|Author (Person)||Fossum, John Erik, Menéndez, Agustín José|
|Series Title||ARENA Working Papers|
|Series Details||No.15, December 2010|
|Content Type||Journal | Series | Blog|
This paper puts forward the main elements of the theory of constitutional synthesis as a constitutional theory of European integration. Constitutional synthesis is both a political philosophy of European integration (which dilucidates what kind of polity the Union is an what is its basis of legitimacy) and a theoretical framework capable of guiding constitutional adjudication in hard cases (such as the resolution of conflicts between European and national constitutional law). In essence, constitutional synthesis refers to a process in which already established constitutional states integrate through constitutional law, without losing their institutional structure and identity.
We claim that there are three basic insights in constitutional synthesis. The first is that the constitutional law which frames and contributes to steer integration is characterised by the central role played by the constitutions of the participating states (by the regulatory ideal of a common constitutional law). The second is that the supranational legal order comes hand in hand with a supranational institutional structure which is only partially established at the founding, takes time to be rendered functional in a process where different national institutional cultures and structures try to leave their mark on the supranational level, and its structure is necessarily rendered more complicated as new institutions and decision-making processes are added up to handle new policies. The third is that while supranational law is one, there are several institutions that apply the supranational law in an authoritative manner. In the last section of the paper, we complete the exposition of constitutional synthesis by considering how it is placed and how it relates to other political and legal theories of integration.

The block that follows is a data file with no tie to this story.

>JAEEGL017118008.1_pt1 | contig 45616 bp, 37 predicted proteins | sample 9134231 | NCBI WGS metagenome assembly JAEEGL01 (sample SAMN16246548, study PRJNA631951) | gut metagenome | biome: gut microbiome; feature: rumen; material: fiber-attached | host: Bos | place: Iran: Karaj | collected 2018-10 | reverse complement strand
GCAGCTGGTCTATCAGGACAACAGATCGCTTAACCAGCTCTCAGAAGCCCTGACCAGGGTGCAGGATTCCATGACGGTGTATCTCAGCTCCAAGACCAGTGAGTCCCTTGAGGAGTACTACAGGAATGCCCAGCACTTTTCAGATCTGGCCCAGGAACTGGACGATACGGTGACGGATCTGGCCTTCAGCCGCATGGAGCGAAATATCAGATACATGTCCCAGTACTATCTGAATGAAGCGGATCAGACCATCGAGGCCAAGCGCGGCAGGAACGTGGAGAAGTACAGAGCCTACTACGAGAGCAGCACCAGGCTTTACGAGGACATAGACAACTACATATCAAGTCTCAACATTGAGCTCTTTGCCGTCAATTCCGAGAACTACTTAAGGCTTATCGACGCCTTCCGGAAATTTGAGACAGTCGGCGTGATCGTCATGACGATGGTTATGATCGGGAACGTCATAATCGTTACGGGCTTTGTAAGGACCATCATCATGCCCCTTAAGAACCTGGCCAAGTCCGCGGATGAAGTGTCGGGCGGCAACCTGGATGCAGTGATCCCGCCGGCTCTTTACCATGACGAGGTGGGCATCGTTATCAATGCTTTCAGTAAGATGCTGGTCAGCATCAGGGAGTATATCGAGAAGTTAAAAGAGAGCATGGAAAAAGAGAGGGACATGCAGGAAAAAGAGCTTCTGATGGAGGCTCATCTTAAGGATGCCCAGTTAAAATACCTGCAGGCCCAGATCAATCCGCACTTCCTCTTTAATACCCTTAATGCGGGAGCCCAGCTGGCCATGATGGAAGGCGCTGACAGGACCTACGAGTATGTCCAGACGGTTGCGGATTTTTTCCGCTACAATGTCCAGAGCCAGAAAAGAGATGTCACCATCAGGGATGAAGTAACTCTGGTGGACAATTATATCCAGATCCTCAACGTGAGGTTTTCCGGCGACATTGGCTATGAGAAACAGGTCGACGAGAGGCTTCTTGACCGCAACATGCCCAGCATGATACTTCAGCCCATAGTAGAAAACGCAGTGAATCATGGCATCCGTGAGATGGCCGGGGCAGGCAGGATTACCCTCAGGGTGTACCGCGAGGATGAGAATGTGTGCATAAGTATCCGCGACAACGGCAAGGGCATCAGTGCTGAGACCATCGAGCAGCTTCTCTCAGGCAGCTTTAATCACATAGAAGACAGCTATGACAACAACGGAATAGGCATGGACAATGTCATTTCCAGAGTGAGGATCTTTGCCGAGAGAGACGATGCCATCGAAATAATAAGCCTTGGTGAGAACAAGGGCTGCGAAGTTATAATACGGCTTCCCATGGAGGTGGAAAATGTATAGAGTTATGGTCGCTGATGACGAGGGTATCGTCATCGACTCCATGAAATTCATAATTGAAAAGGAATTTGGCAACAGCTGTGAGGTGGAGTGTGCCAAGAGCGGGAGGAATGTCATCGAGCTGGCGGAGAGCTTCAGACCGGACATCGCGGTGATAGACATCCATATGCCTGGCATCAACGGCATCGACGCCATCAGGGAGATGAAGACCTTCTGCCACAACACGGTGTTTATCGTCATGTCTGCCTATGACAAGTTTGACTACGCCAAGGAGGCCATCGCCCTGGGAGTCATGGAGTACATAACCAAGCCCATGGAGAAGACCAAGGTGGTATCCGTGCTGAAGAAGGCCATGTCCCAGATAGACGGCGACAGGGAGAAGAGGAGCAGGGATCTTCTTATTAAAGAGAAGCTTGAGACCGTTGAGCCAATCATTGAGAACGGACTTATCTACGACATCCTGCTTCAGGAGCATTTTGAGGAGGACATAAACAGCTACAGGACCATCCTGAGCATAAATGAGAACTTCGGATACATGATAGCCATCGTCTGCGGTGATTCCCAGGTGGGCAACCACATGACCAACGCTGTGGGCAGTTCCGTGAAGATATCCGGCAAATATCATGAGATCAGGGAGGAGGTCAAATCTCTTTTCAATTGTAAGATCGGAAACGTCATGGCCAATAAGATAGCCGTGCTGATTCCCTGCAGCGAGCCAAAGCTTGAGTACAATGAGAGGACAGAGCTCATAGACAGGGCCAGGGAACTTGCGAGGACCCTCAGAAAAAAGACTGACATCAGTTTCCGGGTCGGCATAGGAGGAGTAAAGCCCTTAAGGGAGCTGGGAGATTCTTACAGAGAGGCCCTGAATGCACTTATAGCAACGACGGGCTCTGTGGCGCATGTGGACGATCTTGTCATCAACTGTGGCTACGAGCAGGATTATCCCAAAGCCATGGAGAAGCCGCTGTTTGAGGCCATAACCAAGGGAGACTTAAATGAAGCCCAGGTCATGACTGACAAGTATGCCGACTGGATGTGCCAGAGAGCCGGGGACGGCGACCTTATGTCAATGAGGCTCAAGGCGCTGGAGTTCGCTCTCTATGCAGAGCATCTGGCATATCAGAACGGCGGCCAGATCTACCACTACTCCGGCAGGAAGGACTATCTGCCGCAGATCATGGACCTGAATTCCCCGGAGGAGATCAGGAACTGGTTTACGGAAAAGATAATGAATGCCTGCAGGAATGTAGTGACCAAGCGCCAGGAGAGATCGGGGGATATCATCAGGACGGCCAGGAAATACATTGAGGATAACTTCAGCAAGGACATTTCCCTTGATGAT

|Countries / Regions||Europe|